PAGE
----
2 Capably and confidently demonstrate laboratory skills and competencies in nutritional biochemistry. Empowered
3 Communicate scientifically in the form of individual reports. Empowered
4 Demonstrate current knowledge of nutritional biochemistry that is required for advanced studies in human nutrition. Knowledgeable

Am I eligible to enrol in this course?

Refer to the UniSC Glossary of terms for definitions of “pre-requisites, co-requisites and anti-requisites”.


MBT251 or LFS251


Not applicable


BIM212 or BIM352 or BIM252

Specific assumed prior knowledge and skills (where applicable)

It is recommended that students have prior knowledge and skills in chemistry, biochemistry and human physiology.

How am I going to be assessed?

Grading Scale

Standard Grading (GRD)

High Distinction (HD), Distinction (DN), Credit (CR), Pass (PS), Fail (FL).

Details of early feedback on progress

In Week 3, you will be submitting the Practical 1 Basic Laboratory Competencies Report (Task 1a) worth 5% of your final course grade. During Practical 1 in Week 1, you will complete a set of laboratory competencies commonly used in biochemistry. You will be expected to attempt a set of exercises, including laboratory maths, for the Task 1a Report based on the work you complete during Practical 1. The report will be submitted online via Turnitin on Canvas. The feedback provided by your course coordinator on your Task 1a Report will give you confidence in undertaking the remaining practical classes in the NUT232 course.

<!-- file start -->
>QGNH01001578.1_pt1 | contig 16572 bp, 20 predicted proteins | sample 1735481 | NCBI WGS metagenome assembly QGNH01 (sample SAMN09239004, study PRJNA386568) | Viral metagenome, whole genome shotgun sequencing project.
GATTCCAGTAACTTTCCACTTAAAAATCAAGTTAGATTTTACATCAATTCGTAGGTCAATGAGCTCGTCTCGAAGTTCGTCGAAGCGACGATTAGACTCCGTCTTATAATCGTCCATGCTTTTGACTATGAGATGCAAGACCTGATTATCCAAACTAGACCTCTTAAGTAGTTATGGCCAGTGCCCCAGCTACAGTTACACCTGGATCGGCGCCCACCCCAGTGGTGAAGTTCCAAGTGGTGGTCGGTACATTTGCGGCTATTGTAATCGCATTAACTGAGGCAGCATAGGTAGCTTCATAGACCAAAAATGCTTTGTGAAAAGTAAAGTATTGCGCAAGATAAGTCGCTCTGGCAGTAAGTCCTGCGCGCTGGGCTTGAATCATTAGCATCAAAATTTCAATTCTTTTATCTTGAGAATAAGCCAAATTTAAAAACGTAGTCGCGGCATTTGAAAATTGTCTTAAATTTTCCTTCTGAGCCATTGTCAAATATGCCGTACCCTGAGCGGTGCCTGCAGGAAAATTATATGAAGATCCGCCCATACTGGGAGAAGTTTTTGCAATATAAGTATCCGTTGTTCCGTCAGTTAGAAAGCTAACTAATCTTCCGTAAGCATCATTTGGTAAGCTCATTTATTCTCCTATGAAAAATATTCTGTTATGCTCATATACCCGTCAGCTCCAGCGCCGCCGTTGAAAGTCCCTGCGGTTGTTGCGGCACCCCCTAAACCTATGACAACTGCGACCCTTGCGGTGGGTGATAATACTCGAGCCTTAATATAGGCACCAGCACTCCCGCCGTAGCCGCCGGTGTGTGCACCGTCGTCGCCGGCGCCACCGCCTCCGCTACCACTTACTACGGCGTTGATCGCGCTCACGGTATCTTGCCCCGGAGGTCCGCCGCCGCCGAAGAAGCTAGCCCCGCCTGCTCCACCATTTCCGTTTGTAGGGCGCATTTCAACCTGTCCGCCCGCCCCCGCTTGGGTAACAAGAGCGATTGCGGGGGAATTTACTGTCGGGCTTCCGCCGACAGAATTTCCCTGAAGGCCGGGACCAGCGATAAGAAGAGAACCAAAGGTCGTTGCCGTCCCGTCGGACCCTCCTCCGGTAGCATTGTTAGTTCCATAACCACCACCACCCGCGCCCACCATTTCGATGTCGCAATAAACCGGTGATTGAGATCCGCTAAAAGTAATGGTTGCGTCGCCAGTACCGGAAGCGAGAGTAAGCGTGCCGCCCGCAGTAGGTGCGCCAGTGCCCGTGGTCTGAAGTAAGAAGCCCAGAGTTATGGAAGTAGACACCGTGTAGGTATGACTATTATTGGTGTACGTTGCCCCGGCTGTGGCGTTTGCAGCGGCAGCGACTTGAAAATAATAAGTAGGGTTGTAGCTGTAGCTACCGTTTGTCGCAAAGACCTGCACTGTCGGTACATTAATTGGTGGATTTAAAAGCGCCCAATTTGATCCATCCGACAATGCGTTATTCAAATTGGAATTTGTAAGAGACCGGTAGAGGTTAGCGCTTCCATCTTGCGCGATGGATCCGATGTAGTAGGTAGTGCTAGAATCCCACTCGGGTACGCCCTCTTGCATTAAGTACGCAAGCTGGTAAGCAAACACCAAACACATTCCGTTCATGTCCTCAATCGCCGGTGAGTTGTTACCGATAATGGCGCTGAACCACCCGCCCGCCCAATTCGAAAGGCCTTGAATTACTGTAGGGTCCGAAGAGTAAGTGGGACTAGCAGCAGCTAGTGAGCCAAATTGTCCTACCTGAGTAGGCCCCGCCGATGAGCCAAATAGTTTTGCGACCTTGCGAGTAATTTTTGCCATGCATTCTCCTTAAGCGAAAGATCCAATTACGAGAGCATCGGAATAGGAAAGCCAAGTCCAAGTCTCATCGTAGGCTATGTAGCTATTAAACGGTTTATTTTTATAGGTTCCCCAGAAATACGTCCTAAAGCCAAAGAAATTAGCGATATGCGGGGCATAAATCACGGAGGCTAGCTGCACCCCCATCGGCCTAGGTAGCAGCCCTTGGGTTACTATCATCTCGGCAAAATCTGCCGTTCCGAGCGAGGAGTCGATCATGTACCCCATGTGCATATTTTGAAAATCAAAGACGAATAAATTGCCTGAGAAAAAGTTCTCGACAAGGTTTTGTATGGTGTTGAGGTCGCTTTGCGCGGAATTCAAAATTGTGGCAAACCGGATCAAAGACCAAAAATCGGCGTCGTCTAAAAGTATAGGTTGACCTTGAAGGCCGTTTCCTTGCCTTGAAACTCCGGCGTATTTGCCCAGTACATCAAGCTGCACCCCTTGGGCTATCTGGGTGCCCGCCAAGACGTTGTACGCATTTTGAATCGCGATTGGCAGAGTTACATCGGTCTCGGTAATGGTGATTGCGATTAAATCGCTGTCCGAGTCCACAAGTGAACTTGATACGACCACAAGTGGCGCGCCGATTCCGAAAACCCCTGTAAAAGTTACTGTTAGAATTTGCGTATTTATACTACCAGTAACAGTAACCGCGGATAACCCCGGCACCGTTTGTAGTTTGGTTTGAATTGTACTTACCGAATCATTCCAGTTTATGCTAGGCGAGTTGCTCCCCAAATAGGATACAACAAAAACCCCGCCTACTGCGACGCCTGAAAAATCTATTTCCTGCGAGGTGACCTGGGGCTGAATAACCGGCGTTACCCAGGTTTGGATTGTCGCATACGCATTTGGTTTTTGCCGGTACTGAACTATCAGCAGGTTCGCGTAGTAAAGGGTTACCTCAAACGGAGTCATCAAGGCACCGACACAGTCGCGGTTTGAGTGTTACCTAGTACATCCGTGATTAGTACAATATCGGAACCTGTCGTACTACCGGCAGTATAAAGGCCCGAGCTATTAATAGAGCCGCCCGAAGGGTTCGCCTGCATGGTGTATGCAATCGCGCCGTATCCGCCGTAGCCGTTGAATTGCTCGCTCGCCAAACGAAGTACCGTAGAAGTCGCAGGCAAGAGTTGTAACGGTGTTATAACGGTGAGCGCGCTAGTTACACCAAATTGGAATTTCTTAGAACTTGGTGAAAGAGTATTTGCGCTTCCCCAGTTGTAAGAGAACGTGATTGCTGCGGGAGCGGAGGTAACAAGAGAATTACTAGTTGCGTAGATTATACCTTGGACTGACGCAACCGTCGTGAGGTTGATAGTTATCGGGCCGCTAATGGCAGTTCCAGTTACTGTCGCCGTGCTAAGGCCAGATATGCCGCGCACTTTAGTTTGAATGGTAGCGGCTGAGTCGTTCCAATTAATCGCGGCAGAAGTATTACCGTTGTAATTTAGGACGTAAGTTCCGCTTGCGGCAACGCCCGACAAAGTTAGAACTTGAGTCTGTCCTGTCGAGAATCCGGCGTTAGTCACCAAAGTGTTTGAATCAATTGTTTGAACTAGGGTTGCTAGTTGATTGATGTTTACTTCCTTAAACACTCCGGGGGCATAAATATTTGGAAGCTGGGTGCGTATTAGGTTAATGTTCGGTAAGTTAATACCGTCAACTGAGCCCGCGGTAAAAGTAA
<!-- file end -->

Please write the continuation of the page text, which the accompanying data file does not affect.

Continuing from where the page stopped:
Assessment tasks

Delivery mode Task No. Assessment Product Individual or Group Weighting % What is the duration / length? When should I submit? Where should I submit it?
All 1 Portfolio Individual or Group 40%
Completion of laboratory exercises in the form of short practical reports submitted online via Turnitin throughout the semester. Approximately 2500 words in total.
Throughout teaching period (refer to Format) Online Assignment Submission with plagiarism check
All 2 Quiz/zes Individual 20%
1-hour duration
Week 7 In Class
All 3 Examination - Centrally Scheduled Individual 40%
2-hour duration
Exam Period Online Submission
All - Assessment Task 1:Competency-Based Practical Portfolio (40%)
In this assessment task, you will demonstrate your developing skills and competencies in practical nutritional biochemistry and analyse and evaluate your practical knowledge achieved by communicating in the format of short practical reports.
Product: Portfolio
The competency-based practical portfolio will include:
Task 1a. Practical 1 Basic Laboratory Competencies Report (5%; due Week 3).
Task 1b. Practical 2 Serum Protein Report (10%; due Week 6).
Task 1c. Practical 3 Serum Iron Report (5%; due Week 8).
Task 1d. Practical 4 Vitamin C Report (15%; due Week 12).
Task 1e. Practical 5 Protein Allergen Report (5%; due Week 13).